On Costa Rica’s Caribbean coast, food traditions include a little-known history of Jamaican influence.
It was nearly nightfall when I arrived at Puerto Viejo de Talamanca, the coastal town that I would call home during my first trip to Costa Rica. I checked in to my hotel, Satta Lodge, which sits in the jungle a short distance from the shoreline. What called me to this lush country was not the nearby sloth sanctuary, or the rainforests of Corcovado National Park, or even the alluring beaches. I was there to experience the nation’s Jamaican cuisine, forged by the community’s long history in Limón province, on Costa’s Rica’s eastern seaboard.
In the early 1800s, Caribbean fishermen began to settle along the same coast where, a century or so later, a young Marcus Garvey would begin his career as a political and racial justice activist. A massive project in the 1870s to construct a railway to transport coffee from the Costa Rican highlands to Limón attracted a large population of Jamaicans looking for employment. At the beginning of the 20th century, roughly 20,000 people migrated from Jamaica to Costa Rica to work at the notorious United Fruit Co. plantations, where, despite the repressive conditions, the newcomers were able to maintain their traditions, which influenced the region’s culture and cuisine.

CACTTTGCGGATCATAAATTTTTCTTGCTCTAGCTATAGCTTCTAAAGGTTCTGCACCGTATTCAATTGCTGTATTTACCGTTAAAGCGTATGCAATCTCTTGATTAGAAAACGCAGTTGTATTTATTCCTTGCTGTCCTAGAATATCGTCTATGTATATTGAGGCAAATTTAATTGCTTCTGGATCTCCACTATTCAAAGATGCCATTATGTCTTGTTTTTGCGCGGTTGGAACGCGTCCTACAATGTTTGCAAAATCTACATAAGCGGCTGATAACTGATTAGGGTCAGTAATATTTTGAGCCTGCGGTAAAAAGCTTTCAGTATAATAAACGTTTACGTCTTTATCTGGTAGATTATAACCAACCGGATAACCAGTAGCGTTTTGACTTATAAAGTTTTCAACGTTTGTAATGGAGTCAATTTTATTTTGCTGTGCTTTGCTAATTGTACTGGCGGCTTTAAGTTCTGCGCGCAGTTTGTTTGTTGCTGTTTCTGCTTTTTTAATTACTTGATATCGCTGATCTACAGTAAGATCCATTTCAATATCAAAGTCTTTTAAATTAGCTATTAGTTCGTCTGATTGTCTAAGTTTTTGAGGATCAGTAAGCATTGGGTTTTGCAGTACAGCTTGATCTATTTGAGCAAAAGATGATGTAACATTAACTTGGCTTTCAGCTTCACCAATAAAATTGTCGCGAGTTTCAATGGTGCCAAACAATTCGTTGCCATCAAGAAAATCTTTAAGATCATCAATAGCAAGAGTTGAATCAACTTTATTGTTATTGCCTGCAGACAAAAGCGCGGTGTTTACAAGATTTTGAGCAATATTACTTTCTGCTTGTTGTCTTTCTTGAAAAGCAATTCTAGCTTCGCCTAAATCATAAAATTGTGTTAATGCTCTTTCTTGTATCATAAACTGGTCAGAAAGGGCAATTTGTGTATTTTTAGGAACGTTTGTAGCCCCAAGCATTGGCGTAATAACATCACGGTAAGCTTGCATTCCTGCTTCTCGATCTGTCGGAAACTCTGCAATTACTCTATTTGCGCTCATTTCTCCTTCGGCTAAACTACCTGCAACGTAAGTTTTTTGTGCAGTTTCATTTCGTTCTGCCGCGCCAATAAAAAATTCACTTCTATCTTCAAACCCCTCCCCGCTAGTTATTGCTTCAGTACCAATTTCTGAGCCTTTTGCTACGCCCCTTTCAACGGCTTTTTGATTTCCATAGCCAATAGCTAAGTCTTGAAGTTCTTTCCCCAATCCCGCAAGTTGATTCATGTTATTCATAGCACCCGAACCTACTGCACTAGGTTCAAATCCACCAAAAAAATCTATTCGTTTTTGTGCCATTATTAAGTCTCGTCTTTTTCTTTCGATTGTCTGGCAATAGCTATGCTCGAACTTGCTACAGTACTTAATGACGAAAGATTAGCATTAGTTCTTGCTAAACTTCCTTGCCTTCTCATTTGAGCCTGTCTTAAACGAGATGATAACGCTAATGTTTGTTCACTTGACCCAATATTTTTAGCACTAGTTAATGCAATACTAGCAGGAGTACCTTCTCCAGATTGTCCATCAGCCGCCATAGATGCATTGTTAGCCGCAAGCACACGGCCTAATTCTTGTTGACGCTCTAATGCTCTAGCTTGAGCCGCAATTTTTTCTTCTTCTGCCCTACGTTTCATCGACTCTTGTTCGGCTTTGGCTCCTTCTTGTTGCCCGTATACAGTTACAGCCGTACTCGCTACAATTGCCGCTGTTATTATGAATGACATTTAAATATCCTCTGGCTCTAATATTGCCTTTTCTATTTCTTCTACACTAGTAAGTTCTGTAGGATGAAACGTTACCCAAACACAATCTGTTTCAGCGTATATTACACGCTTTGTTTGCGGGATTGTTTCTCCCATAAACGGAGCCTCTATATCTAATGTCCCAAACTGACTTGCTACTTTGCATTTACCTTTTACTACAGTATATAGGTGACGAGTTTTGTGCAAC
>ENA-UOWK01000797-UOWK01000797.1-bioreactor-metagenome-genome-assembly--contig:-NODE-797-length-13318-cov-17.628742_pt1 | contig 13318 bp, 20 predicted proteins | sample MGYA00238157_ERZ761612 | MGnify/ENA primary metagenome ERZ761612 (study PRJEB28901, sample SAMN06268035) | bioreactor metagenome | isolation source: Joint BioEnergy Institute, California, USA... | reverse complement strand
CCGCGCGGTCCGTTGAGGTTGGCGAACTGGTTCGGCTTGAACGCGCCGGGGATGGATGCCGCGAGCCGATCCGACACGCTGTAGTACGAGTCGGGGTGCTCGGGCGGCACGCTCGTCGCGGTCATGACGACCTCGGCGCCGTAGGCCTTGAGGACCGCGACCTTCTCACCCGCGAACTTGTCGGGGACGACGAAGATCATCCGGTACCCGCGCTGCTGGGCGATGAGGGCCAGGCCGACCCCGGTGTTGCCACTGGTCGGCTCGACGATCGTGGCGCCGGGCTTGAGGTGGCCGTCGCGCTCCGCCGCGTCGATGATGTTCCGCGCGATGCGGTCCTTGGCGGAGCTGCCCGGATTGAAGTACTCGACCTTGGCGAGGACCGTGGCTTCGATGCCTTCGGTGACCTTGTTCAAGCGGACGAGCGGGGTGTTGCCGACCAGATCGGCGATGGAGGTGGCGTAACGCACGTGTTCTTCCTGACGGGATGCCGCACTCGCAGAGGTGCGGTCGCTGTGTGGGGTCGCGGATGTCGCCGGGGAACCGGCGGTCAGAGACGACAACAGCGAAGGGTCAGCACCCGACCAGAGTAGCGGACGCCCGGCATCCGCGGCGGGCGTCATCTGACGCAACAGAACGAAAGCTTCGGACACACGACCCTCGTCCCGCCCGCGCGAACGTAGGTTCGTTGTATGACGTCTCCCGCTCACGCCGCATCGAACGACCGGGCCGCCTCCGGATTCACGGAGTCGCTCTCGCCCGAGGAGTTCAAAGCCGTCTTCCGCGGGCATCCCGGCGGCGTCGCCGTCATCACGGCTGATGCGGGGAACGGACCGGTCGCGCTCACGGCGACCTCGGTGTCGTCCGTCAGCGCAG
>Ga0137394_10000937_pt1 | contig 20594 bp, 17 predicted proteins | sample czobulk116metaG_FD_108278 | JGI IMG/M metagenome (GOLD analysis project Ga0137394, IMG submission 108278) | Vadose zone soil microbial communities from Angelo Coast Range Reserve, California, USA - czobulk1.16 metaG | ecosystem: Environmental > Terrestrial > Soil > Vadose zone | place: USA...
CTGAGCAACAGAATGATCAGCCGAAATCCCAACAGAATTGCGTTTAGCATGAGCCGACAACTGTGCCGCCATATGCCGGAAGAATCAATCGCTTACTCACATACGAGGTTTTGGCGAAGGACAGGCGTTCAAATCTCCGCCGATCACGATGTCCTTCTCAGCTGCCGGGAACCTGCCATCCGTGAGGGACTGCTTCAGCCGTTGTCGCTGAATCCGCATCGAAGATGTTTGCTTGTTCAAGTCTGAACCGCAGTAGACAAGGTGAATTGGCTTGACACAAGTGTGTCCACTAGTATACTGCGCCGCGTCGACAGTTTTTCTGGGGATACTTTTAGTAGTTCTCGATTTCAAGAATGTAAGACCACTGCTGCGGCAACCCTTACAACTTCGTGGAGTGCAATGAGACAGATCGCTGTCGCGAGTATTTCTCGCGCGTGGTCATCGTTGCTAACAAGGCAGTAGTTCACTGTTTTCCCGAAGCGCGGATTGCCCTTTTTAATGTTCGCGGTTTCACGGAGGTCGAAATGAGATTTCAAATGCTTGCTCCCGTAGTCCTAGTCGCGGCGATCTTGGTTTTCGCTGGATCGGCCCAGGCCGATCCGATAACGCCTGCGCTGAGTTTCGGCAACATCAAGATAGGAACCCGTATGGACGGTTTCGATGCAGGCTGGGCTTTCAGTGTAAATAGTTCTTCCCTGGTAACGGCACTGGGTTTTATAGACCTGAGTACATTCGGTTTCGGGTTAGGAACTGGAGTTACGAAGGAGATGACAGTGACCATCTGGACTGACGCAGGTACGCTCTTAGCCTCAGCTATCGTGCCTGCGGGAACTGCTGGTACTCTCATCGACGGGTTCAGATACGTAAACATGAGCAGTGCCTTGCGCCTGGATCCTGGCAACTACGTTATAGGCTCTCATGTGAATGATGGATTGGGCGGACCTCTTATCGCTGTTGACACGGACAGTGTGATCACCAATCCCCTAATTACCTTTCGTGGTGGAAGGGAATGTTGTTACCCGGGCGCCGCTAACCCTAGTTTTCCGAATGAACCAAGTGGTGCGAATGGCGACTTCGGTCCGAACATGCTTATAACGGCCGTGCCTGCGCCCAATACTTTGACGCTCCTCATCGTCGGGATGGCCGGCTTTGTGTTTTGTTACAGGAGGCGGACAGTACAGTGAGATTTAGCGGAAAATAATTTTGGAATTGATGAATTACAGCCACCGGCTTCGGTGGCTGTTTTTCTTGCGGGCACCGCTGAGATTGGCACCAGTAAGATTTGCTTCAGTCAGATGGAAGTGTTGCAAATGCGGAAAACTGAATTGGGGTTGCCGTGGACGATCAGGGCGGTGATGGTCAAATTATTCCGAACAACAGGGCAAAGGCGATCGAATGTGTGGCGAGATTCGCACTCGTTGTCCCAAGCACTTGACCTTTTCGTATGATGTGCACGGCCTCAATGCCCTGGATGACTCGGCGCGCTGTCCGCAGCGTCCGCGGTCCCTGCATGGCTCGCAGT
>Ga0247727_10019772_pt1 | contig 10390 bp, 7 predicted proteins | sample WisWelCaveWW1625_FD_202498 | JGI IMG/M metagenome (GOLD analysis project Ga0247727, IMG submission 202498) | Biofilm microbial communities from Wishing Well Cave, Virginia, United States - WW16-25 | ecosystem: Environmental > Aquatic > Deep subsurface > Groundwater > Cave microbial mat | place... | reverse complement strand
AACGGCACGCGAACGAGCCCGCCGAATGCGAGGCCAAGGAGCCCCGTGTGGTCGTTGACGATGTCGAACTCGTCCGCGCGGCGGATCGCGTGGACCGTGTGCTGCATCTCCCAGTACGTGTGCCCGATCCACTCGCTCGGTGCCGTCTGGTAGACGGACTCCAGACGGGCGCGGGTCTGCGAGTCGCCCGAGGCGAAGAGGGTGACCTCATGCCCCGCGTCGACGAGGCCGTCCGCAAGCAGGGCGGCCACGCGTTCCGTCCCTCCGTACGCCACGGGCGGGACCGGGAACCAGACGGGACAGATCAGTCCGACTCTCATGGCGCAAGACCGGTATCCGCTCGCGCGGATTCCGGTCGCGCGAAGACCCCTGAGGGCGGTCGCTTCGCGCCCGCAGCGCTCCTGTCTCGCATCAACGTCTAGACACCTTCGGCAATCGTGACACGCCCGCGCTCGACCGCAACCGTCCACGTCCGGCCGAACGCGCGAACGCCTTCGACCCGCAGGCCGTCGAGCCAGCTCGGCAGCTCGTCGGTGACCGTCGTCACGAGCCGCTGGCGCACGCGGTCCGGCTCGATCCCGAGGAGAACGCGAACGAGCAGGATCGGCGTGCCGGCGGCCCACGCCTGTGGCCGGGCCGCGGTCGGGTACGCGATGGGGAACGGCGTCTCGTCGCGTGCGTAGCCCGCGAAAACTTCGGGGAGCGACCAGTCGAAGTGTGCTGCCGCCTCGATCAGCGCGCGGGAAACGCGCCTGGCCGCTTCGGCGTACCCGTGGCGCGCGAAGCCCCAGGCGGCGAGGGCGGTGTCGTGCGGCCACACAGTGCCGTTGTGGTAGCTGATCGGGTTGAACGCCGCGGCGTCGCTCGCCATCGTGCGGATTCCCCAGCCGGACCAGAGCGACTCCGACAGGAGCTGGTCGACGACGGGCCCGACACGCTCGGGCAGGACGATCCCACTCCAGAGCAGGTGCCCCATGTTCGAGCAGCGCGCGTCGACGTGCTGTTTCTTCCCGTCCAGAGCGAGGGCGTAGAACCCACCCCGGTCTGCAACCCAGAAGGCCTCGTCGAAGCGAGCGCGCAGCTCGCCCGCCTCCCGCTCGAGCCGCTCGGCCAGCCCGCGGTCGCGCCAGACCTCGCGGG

Today, many of these Jamaicans’ descendants live in other parts of Costa Rica, but their influence remains strongest in Limón, where Afro-Caribbean culture is woven into the fabric of the region. Green, black, and red, the colors of the flag Garvey created as a symbol of the Pan-Africanist movement he championed, are emblazoned across the walls of restaurants and bars, as well as on clothing and storefronts. Black women, integral to passing down culinary traditions, are the subjects of contemporary paintings and photographs. And “easygoing” is more a religious belief than a lifestyle approach.
A bit weary from the five-hour drive from Juan Santamaría International Airport, I walked a few blocks from the lodge in search of my first meal in the country and landed at Morian Soda Caribeña. I enjoyed a generous serving of rice and beans (known in many parts of the African diaspora as “rice and peas”), vegetables, and plantains with a “small” piece of baked snapper that nearly filled the entire container. It was a meal that nourished my soul.
Over the next three days, I would explore the region by car, using Puerto Viejo de Talamanca as a base.
After waking up to a soundtrack of exuberant howler monkeys, I drove 40 miles north up the coast to the town of Limón for another generous meal at Barbarita’s Caribbean Food. Owner Damaris Barrantes Mendez and his family pay homage to the region’s Jamaican influence through a daily buffet that includes the quintessential rice and beans, Caribbean chicken sautéed in a gently spiced coconut milk, and hash made with chayote, a summer squash.